Richard Huber is chief of the Sustainable Communities, Hazard Risk, and Climate Change Section of the Department of Sustainable Development of the Organisation of American States (OAS). Its objective? Foster resilient, more sustainable cities – reducing, for example, consumption of water and energy – while simultaneously improving the quality of life and the participation of the community.
We are lucky to live in a country that has long since abandoned the image of the damsel in distress. Even Disney princesses now save themselves and send unsuitable “saviours” packing. But despite the great strides being made in gender equality, we are still failing rural women, particularly women farmers.
Suppose money was being deposited and withdrawn from your bank account, but you didn’t know how much. And suppose you knew you had bills coming due, but you didn’t know when or what amount would be required to cover them.
There's little argument about the basic facts: It's ugly (think strip malls and big box stores). It's not very convenient (hours spent behind the wheel to get to work). And it wreaks havoc on the natural environment (lost farmland and compromised watersheds).
The Third World Conference on Disaster Risk Reduction concluded on Wednesday after a long drawn-out round of final negotiations, with representatives of 187 U.N. member states finally agreeing on what is being described as a far-reaching new framework for the next 15 years: 2015-2030.
Nearly half of the world’s hungry, amounting to about 363 million people, live in some of the rising middle income countries, including Brazil, China, India, Indonesia and Mexico, according to a new report released Wednesday by the Washington-based International Food Policy Research Institute (IFPRI).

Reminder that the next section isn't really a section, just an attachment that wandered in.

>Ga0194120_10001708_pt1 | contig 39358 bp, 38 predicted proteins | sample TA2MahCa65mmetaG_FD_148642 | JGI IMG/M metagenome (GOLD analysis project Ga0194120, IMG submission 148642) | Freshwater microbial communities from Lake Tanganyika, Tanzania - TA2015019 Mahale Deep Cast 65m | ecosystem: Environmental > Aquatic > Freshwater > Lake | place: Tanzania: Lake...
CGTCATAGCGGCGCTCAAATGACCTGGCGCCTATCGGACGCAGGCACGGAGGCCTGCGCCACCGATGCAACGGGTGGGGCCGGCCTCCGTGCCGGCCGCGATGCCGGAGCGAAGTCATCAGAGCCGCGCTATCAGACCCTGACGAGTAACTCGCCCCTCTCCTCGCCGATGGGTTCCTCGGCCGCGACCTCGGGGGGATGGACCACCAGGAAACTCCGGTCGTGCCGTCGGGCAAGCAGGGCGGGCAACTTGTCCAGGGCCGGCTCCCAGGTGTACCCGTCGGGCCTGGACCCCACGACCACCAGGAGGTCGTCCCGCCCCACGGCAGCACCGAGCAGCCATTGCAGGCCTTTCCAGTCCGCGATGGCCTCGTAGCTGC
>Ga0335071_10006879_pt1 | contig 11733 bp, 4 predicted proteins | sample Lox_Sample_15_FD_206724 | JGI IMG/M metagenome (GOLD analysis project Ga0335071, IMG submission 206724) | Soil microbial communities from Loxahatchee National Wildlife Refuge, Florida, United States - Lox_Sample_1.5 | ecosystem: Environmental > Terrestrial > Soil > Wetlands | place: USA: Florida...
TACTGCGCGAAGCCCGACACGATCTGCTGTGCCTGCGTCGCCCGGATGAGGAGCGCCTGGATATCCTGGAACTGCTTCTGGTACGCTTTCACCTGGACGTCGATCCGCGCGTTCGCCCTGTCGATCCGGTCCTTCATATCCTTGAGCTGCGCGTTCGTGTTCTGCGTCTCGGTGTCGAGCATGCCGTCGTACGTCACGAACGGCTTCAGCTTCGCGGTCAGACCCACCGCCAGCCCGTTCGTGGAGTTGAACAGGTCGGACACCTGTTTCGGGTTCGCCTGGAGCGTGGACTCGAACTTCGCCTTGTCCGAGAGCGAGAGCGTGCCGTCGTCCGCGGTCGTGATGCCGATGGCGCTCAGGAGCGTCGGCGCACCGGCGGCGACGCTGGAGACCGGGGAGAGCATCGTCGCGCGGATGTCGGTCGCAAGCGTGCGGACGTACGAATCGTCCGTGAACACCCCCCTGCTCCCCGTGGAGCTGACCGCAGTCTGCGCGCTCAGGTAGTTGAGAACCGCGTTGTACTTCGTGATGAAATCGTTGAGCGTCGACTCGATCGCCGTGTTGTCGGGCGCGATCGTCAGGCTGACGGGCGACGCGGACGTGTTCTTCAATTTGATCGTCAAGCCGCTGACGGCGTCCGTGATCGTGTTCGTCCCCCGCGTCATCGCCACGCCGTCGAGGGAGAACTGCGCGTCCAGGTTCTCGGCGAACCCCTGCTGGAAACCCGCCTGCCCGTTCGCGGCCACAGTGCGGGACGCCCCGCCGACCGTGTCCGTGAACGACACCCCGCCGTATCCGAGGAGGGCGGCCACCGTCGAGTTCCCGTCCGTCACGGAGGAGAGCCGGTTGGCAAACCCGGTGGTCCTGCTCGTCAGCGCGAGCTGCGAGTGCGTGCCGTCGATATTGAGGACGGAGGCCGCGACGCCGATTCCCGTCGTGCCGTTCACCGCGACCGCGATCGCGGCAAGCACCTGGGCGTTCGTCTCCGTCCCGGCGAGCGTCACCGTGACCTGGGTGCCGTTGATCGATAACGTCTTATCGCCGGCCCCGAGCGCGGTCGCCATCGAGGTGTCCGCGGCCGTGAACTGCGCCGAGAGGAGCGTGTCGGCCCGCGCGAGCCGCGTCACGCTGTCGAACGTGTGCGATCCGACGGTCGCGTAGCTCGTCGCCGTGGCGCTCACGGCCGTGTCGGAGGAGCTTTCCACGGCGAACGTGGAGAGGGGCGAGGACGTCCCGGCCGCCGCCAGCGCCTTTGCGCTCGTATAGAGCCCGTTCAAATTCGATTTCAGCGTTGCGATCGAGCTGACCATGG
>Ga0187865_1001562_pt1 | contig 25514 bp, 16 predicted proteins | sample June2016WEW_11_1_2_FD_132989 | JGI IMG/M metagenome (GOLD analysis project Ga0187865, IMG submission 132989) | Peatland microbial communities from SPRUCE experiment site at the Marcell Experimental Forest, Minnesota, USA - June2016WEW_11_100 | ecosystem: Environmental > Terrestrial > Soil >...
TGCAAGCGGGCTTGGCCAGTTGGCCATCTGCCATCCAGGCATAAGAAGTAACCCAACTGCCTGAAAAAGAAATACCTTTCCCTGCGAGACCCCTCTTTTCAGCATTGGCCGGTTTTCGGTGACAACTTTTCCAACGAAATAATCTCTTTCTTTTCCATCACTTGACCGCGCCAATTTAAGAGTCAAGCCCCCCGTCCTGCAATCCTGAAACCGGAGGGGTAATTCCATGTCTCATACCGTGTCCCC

As the world inched towards a crucial United Nations Conference in Sendai, Japan, Margareta Wahlström, head of the U.N. Office for Disaster Risk Reduction
(UNISDR), assured that there was “general agreement” on the need to “move from managing disasters to managing disaster risk”.
Artificial meat. Indoor aquaculture. Vertical farms. Irrigation drones. Once the realm of science fiction, these things are now fact. Food production is going high tech – at least, in some places.
Six million people in Brazil’s biggest city, São Paulo, may at some point find themselves without water. The February rains did not ward off the risk and could even aggravate it by postponing rationing measures which hydrologists have been demanding for the last six months.
For Roberto Pineda, a smallholder farmer in the Somotillo municipality of Nicaragua, his traditional practice after each harvest was to cut down and burn all crop residues on his land, a practice known as “slash-and-burn” agriculture.
Women are not only the world’s primary food producers. They are hardworking and innovative and, they invest far more of their earnings in their families than men. But most lack the single most important asset for accessing investment resources – land rights.
Was the four-year-old military conflict in Syria, which has claimed the lives of over 200,000 people, mostly civilians, triggered at least in part by climate change?
Deforestation is haunting the African continent as industrial growth paves over public commons and puts more hectares into private hands.
We have entered a watershed year, a moment critical for humanity.
Thanks to committed involvement by the local community, the Fondes Amandes Community Reforestation Project has transformed this area of Trinidad from a bare, dusty hillside to one where tall trees flourish, fruit trees grow alongside flowering plants, and more wildlife returns each year.